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Health Inequalities

Welcome to the Inequalities section of Cumbria’s Joint Strategic Needs Assessment (JSNA) 2015 onwards.

The latest JSNA Inequalities chapter can be accessed via the link below:

JSNA Health Inequalities Chapter (July 2015)

Key issues and recommendations

Key issues -

  • In Cumbria life expectancy at birth for males is 78.8 years and females 82.4 years which are
    lower than the national average of 79.2 years and 83 years respectively.

  • There is a significant difference in life expectancy across different areas (wards). The
    difference in life expectancy at birth between the most and least deprived wards is 16.4
    years for males and 14.6 years for females.

  • Deprivation is associated with inequalities. Cumbria has 29 communities that rank amongst
    the most deprived in the England.

  • Life expectancy at birth in the most deprived quintile of Cumbria (2010-2012) is 74.2 years
    for males and 79.3 years for females compared to 81.6 years for males and 84.2 years in the
    least deprived quintile in Cumbria.

  • Health inequalities are apparent right across the life course, even before birth. For example
    mothers from deprived areas of Cumbria are more likely to smoke in pregnancy, more likely
    to have low birth weight babies and are less likely to breastfeed.

  • By 2037 the proportion of residents aged 65+ is projected to increase to 32.9% across
    Cumbria (Experian jobs projections, 2013).

  • Poverty and income inequality are key drivers of poor health. Living in poverty is closely
    related to other factors that influence health such as education, living environment,
    employment and lifestyle.

  • Educational attainment significantly affects future life chances. In 2014 56.8% of children in
    Cumbria obtained five or more Key Stage 4 exams (GCSE) with grades A*-C– including
    English and Mathematics. However, there are significant variations in communities across
    the county with just 21.1% of children living in the ward of Upperby in Carlisle compared to
    91.7% of children living in the ward of Ulverston West in South Lakeland.

  • Lifestyle related issues such as smoking, excessive alcohol use and obesity show strong
    associations with deprivation and thus contribute to inequalities.

Recommendations for consideration for commissioners -

Tackling inequalities involves action by all organisations and sectors throughout Cumbria. Action is
required if we are to give all people in Cumbria the opportunity for a long, healthy and happy life.  In
order to address health inequalities in Cumbria commissioners should:

  • Have a universal approach to commissioning throughout Cumbria which is proportionately
    targeted (proportionate universalism) to deprivation and socioeconomic status.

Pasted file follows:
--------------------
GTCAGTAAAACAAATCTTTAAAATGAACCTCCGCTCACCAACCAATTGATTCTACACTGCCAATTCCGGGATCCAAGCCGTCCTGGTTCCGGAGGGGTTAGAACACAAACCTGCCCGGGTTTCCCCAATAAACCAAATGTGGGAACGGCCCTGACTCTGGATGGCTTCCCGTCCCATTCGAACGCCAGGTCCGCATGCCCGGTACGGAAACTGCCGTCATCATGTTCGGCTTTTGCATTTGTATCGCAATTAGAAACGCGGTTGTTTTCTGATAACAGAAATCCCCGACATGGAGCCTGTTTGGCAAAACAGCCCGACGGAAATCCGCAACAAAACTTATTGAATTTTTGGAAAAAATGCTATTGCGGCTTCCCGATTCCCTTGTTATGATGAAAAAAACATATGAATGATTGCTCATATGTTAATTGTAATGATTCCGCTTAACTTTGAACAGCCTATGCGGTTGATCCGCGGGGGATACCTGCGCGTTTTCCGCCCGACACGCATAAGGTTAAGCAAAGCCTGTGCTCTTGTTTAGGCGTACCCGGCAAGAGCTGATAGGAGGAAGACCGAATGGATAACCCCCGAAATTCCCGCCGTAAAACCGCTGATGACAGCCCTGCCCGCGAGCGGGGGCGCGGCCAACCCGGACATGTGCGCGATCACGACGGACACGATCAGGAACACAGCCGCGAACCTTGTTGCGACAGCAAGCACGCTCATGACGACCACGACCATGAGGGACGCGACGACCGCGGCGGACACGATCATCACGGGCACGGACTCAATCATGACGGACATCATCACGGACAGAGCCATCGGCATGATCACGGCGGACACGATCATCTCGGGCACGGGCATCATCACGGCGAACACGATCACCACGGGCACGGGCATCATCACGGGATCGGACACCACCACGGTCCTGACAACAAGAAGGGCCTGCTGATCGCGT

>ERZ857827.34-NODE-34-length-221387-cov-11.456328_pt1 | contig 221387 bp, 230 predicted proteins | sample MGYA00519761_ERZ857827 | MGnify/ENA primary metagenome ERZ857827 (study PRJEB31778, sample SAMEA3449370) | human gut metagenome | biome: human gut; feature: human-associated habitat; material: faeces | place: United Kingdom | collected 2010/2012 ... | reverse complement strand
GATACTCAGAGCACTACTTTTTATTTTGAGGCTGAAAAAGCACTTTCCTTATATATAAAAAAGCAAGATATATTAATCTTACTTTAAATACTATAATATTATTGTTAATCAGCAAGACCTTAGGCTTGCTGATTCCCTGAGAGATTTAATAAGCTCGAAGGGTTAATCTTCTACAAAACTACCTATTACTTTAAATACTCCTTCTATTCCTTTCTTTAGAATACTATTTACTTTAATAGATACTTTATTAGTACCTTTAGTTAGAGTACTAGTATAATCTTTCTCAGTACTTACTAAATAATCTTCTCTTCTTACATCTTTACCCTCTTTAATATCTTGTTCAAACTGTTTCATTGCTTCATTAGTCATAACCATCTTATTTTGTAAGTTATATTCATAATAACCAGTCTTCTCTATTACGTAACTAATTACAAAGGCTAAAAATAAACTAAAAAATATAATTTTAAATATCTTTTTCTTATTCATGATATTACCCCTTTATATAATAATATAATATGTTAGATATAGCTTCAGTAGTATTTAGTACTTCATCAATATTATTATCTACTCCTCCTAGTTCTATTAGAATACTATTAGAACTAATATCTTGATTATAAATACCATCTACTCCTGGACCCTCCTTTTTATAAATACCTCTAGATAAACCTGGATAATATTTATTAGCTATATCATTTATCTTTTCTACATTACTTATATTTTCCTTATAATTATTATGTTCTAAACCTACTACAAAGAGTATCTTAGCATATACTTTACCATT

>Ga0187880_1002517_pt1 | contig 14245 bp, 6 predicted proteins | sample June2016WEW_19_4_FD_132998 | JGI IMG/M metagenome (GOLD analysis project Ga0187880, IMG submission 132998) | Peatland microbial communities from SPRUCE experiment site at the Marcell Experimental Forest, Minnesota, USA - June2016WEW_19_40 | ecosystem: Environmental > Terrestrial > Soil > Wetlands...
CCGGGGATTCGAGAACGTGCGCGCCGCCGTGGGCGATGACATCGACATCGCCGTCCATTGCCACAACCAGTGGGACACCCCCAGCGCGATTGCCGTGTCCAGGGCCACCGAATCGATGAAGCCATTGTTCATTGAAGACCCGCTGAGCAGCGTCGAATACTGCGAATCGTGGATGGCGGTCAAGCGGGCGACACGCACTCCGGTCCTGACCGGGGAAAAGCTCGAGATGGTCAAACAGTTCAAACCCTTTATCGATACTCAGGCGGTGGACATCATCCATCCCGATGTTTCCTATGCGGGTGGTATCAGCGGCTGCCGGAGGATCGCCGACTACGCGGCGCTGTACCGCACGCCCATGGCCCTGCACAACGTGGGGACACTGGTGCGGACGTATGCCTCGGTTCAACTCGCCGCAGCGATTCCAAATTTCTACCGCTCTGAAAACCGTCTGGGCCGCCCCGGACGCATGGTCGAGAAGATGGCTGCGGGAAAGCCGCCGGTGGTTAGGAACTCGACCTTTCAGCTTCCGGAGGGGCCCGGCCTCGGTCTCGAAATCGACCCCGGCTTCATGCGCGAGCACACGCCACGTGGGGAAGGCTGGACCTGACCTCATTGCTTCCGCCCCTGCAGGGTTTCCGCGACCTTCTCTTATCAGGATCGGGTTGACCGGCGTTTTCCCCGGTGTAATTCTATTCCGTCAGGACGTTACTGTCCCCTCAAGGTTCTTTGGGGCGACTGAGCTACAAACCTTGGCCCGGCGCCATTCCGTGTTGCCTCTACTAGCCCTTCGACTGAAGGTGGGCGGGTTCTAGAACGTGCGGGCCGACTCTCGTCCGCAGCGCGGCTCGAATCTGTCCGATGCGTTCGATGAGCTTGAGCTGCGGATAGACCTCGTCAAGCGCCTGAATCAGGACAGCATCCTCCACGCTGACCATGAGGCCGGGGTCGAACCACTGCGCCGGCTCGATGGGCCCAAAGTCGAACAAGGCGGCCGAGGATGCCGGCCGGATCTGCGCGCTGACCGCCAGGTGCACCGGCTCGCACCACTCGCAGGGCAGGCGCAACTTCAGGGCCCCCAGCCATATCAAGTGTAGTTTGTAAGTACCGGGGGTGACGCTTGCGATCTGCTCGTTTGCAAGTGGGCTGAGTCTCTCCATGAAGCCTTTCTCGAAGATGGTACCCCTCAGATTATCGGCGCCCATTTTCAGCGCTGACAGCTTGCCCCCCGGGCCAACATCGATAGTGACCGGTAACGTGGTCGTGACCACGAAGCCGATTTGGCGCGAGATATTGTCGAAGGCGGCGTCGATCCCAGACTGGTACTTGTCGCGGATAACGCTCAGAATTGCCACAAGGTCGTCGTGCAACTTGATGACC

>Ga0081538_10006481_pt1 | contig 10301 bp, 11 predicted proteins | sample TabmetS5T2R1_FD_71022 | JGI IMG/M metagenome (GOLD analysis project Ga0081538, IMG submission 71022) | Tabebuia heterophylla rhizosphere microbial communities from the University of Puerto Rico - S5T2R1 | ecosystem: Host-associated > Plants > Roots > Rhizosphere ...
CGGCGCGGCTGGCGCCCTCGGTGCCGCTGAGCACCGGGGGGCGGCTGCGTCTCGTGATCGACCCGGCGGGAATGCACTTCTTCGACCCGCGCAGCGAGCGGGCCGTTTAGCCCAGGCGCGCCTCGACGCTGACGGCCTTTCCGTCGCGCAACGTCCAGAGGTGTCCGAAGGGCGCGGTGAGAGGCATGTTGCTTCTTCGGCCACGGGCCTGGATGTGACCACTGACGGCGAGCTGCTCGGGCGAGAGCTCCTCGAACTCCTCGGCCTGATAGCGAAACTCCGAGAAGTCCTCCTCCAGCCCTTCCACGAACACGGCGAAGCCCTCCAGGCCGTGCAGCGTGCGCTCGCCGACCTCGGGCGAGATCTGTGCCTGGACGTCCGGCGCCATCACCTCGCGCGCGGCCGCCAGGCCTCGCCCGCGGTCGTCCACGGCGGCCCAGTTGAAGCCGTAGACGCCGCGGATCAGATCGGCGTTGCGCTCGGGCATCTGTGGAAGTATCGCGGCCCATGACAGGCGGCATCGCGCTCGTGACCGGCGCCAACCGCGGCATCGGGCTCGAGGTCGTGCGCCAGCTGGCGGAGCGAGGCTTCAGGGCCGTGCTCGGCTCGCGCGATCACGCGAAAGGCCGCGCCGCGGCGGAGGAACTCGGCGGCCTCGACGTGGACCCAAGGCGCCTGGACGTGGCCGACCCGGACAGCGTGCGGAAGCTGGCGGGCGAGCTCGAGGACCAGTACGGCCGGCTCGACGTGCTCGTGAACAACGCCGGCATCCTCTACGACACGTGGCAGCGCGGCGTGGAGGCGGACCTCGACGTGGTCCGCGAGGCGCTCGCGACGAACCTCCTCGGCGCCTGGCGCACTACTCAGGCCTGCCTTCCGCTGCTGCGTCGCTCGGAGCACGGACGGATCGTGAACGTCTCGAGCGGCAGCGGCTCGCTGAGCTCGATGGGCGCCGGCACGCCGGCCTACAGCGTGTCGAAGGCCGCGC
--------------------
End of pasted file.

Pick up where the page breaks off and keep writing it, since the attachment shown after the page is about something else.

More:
• Ensure that reducing health inequalities are key objectives for all, by ensuring a collaborative
    approach to tackling the wider and social determinants of health such as employment,
    income, housing, occupation and deprivation.

  • Adopt a life course approach; all partners should work together to establish a clear and co-
    ordinated programme to intervene early when problems first arise to support the health and
    wellbeing of children and young people.

  • Work together to maximise opportunities for local communities to exercise an increasing
    degree of influence and control over decision making, service provision, with support for a
    community development approach.

  • Focus on the causes of death which contribute most to reduce life expectancy and that can
    have the biggest impact on health inequalities.

  • Monitor inequalities on an ongoing basis through district or locality action plans that can be
    governed through the Public Health Alliance and Health and Wellbeing Forums.

  • Undertake further Health Inequalities JSNA work at a locality level to include qualitative data
    to gain local knowledge about the experiences of the local community.

  • Explore how we fill local current data gaps for Lesbian, Gay, Bisexual and Transgendered,
    Black and Minority Ethnic Groups or other groups with protected characteristics.

  • Conduct a Homelessness Health Need Audit to address health inequalities and establish the
    health needs of single homeless people in each local authority area.

Evidence and research

Evidence and research information including briefings and other publications supporting the Inequalities theme of the JSNA is available via the links below:

Further information

For further information relating to the Inequalities theme of the JSNA please contact:

Jane Mathieson, Consultant Public Health / Katherine Taylor, Health Improvement Specialist
Health and Wellbeing - Public Health 
Cumbria County Council
Email: jane.mathieson@cumbria.gov.uk / katherine.taylor@cumbria.gov.uk
Tel: 07900 656206 / 07900 680567


 


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